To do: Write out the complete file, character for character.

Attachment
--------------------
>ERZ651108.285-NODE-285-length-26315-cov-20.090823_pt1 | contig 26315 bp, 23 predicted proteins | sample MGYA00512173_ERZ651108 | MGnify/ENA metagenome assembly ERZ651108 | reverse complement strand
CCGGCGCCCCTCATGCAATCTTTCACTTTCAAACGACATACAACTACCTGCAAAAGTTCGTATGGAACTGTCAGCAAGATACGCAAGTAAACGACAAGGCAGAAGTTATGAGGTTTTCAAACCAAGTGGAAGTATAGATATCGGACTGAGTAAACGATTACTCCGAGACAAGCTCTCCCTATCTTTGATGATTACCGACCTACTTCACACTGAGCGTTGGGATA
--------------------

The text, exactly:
>ERZ651108.285-NODE-285-length-26315-cov-20.090823_pt1 | contig 26315 bp, 23 predicted proteins | sample MGYA00512173_ERZ651108 | MGnify/ENA metagenome assembly ERZ651108 | reverse complement strand
CCGGCGCCCCTCATGCAATCTTTCACTTTCAAACGACATACAACTACCTGCAAAAGTTCGTATGGAACTGTCAGCAAGATACGCAAGTAAACGACAAGGCAGAAGTTATGAGGTTTTCAAACCAAGTGGAAGTATAGATATCGGACTGAGTAAACGATTACTCCGAGACAAGCTCTCCCTATCTTTGATGATTACCGACCTACTTCACACTGAGCGTTGGGATA